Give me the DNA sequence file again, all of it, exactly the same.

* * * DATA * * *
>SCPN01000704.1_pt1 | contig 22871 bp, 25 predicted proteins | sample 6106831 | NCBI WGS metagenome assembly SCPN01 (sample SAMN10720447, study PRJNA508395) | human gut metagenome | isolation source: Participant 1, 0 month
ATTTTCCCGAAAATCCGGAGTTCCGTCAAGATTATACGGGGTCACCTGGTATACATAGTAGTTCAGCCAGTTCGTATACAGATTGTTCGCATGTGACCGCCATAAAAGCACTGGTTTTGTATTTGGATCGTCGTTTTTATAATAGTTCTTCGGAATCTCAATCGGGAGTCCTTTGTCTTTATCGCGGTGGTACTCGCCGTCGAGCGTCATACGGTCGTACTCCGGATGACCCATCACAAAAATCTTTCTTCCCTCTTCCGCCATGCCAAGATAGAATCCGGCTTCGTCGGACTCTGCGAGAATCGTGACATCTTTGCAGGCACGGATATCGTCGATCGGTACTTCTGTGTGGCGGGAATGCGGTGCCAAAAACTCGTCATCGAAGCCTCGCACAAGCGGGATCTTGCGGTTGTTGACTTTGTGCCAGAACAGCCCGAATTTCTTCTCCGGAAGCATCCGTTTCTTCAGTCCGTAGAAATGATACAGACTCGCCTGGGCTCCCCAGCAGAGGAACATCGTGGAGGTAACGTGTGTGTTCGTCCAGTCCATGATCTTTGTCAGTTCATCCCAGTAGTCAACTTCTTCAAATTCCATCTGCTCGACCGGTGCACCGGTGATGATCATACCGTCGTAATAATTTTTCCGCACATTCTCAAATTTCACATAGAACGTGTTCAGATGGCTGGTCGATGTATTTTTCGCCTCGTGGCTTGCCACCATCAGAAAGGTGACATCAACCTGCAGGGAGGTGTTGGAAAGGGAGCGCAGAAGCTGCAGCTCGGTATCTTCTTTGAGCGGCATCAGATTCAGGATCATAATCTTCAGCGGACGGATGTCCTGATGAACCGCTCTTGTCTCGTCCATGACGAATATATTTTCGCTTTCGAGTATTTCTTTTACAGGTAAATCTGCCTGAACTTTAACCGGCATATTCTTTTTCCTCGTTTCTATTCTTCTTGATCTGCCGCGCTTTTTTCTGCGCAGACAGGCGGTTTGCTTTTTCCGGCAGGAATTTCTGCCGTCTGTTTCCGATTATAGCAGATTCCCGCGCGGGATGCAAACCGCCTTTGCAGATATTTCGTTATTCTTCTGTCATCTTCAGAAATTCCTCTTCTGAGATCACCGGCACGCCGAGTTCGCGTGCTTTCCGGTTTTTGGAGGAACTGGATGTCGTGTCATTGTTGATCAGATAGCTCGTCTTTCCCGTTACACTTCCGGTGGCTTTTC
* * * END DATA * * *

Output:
>SCPN01000704.1_pt1 | contig 22871 bp, 25 predicted proteins | sample 6106831 | NCBI WGS metagenome assembly SCPN01 (sample SAMN10720447, study PRJNA508395) | human gut metagenome | isolation source: Participant 1, 0 month
ATTTTCCCGAAAATCCGGAGTTCCGTCAAGATTATACGGGGTCACCTGGTATACATAGTAGTTCAGCCAGTTCGTATACAGATTGTTCGCATGTGACCGCCATAAAAGCACTGGTTTTGTATTTGGATCGTCGTTTTTATAATAGTTCTTCGGAATCTCAATCGGGAGTCCTTTGTCTTTATCGCGGTGGTACTCGCCGTCGAGCGTCATACGGTCGTACTCCGGATGACCCATCACAAAAATCTTTCTTCCCTCTTCCGCCATGCCAAGATAGAATCCGGCTTCGTCGGACTCTGCGAGAATCGTGACATCTTTGCAGGCACGGATATCGTCGATCGGTACTTCTGTGTGGCGGGAATGCGGTGCCAAAAACTCGTCATCGAAGCCTCGCACAAGCGGGATCTTGCGGTTGTTGACTTTGTGCCAGAACAGCCCGAATTTCTTCTCCGGAAGCATCCGTTTCTTCAGTCCGTAGAAATGATACAGACTCGCCTGGGCTCCCCAGCAGAGGAACATCGTGGAGGTAACGTGTGTGTTCGTCCAGTCCATGATCTTTGTCAGTTCATCCCAGTAGTCAACTTCTTCAAATTCCATCTGCTCGACCGGTGCACCGGTGATGATCATACCGTCGTAATAATTTTTCCGCACATTCTCAAATTTCACATAGAACGTGTTCAGATGGCTGGTCGATGTATTTTTCGCCTCGTGGCTTGCCACCATCAGAAAGGTGACATCAACCTGCAGGGAGGTGTTGGAAAGGGAGCGCAGAAGCTGCAGCTCGGTATCTTCTTTGAGCGGCATCAGATTCAGGATCATAATCTTCAGCGGACGGATGTCCTGATGAACCGCTCTTGTCTCGTCCATGACGAATATATTTTCGCTTTCGAGTATTTCTTTTACAGGTAAATCTGCCTGAACTTTAACCGGCATATTCTTTTTCCTCGTTTCTATTCTTCTTGATCTGCCGCGCTTTTTTCTGCGCAGACAGGCGGTTTGCTTTTTCCGGCAGGAATTTCTGCCGTCTGTTTCCGATTATAGCAGATTCCCGCGCGGGATGCAAACCGCCTTTGCAGATATTTCGTTATTCTTCTGTCATCTTCAGAAATTCCTCTTCTGAGATCACCGGCACGCCGAGTTCGCGTGCTTTCCGGTTTTTGGAGGAACTGGATGTCGTGTCATTGTTGATCAGATAGCTCGTCTTTCCCGTTACACTTCCGGTGGCTTTTC